1. Department of Finance v. Commission on State Mandates. This decision, probably the single most important environmental opinion the Supreme Court issued in 2016, is in one sense more focused on public finance than on environmental law. But its enormous fiscal impact is overshadowed by the decision’s deleterious effect on California’s efforts to abate water pollution under regulatory authority delegated to the state under the federal Clean Water Act. As recounted in more detail in a previous post, Department of Finance involves local governments’ claim that state Regional Water Quality Control Board regulations designed to minimize the locals’ stormwater discharges are not mandated by the federal Clean Water Act but, rather, by the Regional Board’s own discretionary policies. The distinction is critical, because under the California Constitution state (as opposed to federal) mandates on local governments must be reimbursed by the state. In Department of Finance, a bare 4-3 majority of the Court ruled in favor of the local governments, finding that the Regional Board’s stormwater discharge requirements constitute a reimbursable state mandate. As the earlier post notes, the majority decision is wrong in its interpretation of the Clean Water Act’s relevant substantive provisions, and has profound, adverse public policy consequences; both points are made quite persuasively by the dissenting justices in the case. In addition to the unwarranted, billion dollar hit on state revenues, the decision perversely incentivizes California regulators to return to the USEPA the water pollution permitting authority the State of California volunteered to assume under the Clean Water Act back in 1973.
In sum, while the other four California Supreme Court decisions from 2016 listed above are correctly decided, the irony is that the single most important environmental decision the Court decided this year–Department of Finance–is the one it got wrong.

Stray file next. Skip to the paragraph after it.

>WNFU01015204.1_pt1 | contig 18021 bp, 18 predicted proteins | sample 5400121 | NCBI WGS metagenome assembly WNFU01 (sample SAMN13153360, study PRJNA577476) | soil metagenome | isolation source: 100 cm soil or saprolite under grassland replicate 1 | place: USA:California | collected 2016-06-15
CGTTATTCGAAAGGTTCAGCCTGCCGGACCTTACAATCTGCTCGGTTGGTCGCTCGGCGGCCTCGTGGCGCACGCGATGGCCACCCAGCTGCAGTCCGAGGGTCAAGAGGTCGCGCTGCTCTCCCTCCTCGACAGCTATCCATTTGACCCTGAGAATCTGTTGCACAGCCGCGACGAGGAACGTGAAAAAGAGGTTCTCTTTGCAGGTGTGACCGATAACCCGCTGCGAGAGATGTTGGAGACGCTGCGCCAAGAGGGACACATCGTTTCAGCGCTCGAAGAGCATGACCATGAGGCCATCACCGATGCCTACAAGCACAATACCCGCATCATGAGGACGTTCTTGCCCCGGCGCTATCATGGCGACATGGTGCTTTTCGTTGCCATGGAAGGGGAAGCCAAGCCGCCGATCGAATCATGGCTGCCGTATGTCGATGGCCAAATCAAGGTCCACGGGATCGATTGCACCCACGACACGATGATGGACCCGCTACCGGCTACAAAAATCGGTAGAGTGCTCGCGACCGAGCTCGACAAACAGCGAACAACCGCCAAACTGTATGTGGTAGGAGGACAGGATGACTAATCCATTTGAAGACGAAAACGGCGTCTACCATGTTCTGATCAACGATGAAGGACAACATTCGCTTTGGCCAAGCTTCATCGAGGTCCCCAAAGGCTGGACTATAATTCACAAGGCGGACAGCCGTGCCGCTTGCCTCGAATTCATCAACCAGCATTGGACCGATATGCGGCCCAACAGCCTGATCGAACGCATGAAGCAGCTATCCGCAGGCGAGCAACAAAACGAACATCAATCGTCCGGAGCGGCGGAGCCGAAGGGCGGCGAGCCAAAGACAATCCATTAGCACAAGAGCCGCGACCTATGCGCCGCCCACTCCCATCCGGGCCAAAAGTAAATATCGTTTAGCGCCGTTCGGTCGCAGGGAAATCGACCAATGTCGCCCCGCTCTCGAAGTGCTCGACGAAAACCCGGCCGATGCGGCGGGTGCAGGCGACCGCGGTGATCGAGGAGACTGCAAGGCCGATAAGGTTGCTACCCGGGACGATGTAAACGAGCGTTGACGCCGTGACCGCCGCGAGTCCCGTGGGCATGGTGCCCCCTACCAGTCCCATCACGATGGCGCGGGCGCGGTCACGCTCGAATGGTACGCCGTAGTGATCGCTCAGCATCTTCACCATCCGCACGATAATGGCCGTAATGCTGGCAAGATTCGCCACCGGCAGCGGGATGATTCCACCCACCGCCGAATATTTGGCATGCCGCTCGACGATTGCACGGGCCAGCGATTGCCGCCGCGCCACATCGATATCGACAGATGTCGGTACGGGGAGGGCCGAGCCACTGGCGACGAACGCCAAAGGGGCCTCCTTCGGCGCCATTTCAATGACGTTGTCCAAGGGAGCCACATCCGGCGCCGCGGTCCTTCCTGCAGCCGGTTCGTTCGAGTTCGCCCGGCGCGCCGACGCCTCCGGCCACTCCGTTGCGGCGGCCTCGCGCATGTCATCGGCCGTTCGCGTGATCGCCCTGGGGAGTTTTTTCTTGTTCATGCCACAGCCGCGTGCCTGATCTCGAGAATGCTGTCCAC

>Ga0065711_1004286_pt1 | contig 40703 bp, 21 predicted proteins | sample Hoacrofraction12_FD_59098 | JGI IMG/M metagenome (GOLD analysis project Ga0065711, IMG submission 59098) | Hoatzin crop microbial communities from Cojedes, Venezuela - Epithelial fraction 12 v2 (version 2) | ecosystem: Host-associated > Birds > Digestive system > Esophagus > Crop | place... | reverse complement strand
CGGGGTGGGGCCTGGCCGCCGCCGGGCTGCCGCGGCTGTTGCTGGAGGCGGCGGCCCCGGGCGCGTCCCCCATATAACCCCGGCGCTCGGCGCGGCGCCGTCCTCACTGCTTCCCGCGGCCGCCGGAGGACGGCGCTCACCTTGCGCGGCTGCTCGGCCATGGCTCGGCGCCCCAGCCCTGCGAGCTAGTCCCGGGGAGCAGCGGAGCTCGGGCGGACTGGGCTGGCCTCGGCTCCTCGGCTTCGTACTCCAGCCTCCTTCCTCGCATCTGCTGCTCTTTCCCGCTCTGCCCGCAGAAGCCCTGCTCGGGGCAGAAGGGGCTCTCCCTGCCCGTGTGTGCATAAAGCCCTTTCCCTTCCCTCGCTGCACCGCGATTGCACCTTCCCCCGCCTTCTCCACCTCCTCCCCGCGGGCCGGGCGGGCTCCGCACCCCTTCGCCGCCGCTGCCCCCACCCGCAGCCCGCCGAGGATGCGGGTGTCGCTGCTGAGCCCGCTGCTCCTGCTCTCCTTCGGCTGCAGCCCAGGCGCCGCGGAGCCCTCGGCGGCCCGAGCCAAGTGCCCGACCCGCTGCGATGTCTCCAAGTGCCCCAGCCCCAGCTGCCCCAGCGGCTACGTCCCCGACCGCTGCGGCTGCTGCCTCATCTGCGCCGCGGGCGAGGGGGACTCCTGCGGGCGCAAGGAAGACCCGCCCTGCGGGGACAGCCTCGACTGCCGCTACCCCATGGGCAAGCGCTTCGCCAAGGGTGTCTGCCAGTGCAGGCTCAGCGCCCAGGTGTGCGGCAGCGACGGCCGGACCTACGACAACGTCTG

The California Supreme Court and Environmental Law in 2017
2017 promises to be another important year for environmental law in the California Supreme Court. Among the 16 still-pending environmental cases on the Court’s docket are Lynch v. California Coastal Commission, raising the issue of whether the Coastal Commission’s limits on coastal property owners’ ability to erect and maintain seawalls constitute a “regulatory taking” of their property; Cleveland National Forest Foundation v. San Diego Association of Governments, the justices’ first opportunity to interpret and apply SB 375, California’s landmark 2008 legislation designed to reform state transportation and land use policy in order to reduce greenhouse gas emissions; City of San Jose v. Superior Court, a redevelopment dispute giving rise to the question of whether local officials’ private email and text messaging accounts constitute “public records” within the meaning of California’s Public Records Act; and several cases raising the issue of whether state and local water charges constitute “taxes” within the meaning of California’s Propositions 218 and 26.
Practicing environmental law before the California Supreme Court is nothing if not interesting and cutting edge.
(Coming this weekend: the most important 2016 environmental law decisions from the U.S. Court of Appeals for the Ninth Circuit.)